Features, Print September 1, 2017

In The Whale – Not Their First Rodeo

by Jed Murphy

For Nate Valdez and Eric Reilly of the two-piece rock band In The Whale, the last seven years has been a wild ride on the slow burn to success. From their humble beginnings in the early days of the Greeley music scene to their grind touring at a national level, In The Whale has evolved both sonically and professionally.

With 75 shows and 30,000 miles on the road from just this year alone, these guys have been everywhere. Their brand of rock and roll has only intensified over the years, turning them into one of the best live bands to see. At the same time, Valdez says that has a polarizing effect on people and can turn off people who aren’t there to rock. And as often as they gig, they don’t always but the venue.

“It’s like when a business has been around for a time and you ask, what do they sell here? Well, they still sell hamburgers. You came here for a hamburger, so don’t ask me for a lettuce wrap, because what have we been doing for the last forever? I look forward to harshing people’s mellow sometimes,” laughs Valdez. “Sometimes I see people sitting down at tables with tablecloths. Tablecloths!”

“Yeah, it’s like why did you bring us here? I sometimes get on the mic and say blame the promoters and talent buyers,” says Reilly. “Blame whoever brought us here. They heard our music, they saw our videos.”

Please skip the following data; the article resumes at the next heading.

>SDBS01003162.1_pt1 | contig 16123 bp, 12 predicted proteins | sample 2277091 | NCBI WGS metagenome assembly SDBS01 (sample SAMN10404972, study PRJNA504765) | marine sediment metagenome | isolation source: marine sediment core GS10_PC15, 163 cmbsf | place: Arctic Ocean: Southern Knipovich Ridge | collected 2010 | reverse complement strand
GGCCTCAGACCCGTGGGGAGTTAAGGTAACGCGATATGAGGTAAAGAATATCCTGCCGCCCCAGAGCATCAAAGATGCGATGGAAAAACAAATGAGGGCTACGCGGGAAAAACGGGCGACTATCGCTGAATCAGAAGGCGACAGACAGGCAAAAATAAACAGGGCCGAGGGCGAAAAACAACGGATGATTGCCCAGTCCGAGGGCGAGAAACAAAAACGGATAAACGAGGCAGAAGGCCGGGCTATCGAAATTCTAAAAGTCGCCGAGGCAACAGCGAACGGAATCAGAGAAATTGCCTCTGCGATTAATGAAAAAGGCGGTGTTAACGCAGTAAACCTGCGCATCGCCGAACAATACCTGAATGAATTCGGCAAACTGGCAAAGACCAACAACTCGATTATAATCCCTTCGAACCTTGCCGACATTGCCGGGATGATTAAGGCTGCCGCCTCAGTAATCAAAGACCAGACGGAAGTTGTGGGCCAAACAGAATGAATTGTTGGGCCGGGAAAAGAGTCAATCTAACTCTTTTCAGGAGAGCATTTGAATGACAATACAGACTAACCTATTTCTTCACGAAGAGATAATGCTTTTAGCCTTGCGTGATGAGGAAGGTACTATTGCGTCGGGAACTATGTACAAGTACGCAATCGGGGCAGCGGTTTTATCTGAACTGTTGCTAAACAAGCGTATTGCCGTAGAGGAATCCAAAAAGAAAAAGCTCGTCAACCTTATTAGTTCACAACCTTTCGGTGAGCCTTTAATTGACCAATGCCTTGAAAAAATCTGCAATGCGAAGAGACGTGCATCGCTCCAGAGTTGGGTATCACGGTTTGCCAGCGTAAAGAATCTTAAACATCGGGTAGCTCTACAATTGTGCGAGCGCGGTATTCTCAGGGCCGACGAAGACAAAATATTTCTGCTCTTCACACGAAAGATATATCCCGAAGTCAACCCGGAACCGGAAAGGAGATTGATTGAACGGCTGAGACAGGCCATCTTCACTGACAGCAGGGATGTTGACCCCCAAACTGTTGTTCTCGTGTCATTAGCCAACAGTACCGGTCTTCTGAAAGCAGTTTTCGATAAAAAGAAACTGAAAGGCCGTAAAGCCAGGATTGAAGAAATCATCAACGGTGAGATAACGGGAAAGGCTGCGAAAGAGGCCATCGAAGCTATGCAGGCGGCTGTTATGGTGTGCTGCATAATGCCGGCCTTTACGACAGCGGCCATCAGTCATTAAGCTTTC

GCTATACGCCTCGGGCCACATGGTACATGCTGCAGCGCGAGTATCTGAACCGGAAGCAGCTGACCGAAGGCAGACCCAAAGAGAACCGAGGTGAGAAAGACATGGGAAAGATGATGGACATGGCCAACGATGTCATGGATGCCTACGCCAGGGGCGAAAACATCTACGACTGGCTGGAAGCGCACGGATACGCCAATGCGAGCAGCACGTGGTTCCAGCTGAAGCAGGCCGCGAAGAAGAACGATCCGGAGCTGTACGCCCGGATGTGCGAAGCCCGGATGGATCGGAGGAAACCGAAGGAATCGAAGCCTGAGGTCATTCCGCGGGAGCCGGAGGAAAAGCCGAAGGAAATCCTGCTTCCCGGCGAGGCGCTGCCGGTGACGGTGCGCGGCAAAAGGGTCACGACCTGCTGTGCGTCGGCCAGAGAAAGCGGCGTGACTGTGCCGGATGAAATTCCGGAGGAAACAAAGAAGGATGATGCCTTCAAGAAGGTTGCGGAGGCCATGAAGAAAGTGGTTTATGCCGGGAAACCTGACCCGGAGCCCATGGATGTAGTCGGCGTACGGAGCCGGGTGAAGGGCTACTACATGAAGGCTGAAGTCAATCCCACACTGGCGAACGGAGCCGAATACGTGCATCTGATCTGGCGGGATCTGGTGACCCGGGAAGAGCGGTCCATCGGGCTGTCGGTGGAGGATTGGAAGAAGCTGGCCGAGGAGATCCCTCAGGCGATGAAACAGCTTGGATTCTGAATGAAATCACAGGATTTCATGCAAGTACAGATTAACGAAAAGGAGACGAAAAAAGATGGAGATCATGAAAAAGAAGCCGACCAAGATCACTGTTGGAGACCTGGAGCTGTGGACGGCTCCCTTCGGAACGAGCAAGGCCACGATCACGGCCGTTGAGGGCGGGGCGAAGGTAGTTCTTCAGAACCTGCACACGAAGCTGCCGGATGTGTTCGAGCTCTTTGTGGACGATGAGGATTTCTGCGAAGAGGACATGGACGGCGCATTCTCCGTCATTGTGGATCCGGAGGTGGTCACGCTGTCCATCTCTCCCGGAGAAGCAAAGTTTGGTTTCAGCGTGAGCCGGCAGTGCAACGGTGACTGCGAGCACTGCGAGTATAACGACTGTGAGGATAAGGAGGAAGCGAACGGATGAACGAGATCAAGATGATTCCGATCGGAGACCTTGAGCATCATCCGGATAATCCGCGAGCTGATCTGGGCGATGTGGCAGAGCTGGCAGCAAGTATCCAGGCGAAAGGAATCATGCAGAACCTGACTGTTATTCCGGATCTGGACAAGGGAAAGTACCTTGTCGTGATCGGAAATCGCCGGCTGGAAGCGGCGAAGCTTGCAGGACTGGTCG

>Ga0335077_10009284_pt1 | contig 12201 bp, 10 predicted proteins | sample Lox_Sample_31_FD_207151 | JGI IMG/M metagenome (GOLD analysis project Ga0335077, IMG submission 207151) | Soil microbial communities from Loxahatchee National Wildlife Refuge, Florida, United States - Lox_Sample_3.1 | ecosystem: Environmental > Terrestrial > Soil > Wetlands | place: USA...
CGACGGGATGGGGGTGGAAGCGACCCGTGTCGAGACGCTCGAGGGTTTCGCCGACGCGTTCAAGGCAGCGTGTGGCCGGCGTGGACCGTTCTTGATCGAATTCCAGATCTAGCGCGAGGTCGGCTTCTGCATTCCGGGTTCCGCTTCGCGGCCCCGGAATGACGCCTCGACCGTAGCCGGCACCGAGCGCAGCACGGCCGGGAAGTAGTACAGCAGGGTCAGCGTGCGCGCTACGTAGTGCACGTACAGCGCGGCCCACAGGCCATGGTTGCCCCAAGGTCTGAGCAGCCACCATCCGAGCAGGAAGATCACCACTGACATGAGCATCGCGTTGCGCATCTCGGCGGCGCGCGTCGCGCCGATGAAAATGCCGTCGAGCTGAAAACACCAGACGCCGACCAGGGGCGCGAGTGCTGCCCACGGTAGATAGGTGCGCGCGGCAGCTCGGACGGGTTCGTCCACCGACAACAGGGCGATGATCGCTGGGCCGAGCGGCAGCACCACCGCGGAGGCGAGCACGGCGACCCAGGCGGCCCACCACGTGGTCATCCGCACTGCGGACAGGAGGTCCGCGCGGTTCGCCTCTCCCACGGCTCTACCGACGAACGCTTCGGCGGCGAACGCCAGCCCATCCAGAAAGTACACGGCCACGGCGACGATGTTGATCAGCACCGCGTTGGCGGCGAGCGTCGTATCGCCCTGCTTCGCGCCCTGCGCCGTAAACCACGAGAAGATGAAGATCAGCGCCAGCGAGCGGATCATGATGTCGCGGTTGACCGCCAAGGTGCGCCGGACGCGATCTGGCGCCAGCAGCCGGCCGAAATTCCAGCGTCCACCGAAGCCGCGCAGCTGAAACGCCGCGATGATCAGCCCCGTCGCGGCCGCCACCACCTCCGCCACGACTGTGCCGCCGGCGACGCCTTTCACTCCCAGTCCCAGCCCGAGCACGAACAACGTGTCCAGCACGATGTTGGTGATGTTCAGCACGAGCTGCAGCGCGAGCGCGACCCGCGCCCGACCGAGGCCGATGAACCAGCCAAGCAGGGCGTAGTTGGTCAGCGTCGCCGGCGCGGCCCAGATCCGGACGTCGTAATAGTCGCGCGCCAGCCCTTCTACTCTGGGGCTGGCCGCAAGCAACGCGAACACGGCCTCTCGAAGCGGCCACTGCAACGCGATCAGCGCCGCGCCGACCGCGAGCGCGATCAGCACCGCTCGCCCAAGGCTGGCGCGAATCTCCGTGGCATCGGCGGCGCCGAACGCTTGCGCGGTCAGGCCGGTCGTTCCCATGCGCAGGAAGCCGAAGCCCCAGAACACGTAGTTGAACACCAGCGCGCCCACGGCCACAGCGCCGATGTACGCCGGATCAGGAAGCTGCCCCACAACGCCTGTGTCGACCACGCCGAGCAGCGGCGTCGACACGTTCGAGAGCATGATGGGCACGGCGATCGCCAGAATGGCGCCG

For In The Whale, the trick is to not really give a shit, but also not be dicks. They get to do what they love for a living and they’ve seen enough to not get hung up on the things they used to. Now it’s more about letting the music speak for itself and show people they’re here to have a good time.

“It’s about being more tongue-in-cheek and self-aware, it shows people were just two guys, we’re not larger than life. We’re just two dudes that like to make fun of each other. It’s fun,” says Reilly.

In today’s heated political climate, it’s easy for bands to get political. If ever politicians were an easy target, it’s now, and for rock and punk bands everywhere, it’s almost expected for them to weigh in. For In The Whale, while they have their own views, they try to stay above it all.

“It’s kind of a rabbit hole right now. You go down that path, it just keeps going and going and going, and then it will kind of spiral you. I think you can come to us to look for a break from the feed of ‘you’re terrible and you’re terrible and you’re terrible.’ We’re like, ‘Hey, look at Eric and his face, it’s so stupid’,” says Valdez.

“That being said, we want to go on record and state we doing support Nazis,” adds Reilly.

Now already for a bit of rest, after they return to the Greeley Block Party on September 22, they plan to take a short break. After taking a few months off with a few regionals shows in between, you’ll find them back out on the road in December with plans to eventually return to the studio to record either an EP or a full-length album. Truly one of the best live bands from Colorado, In The Whale is not to be missed.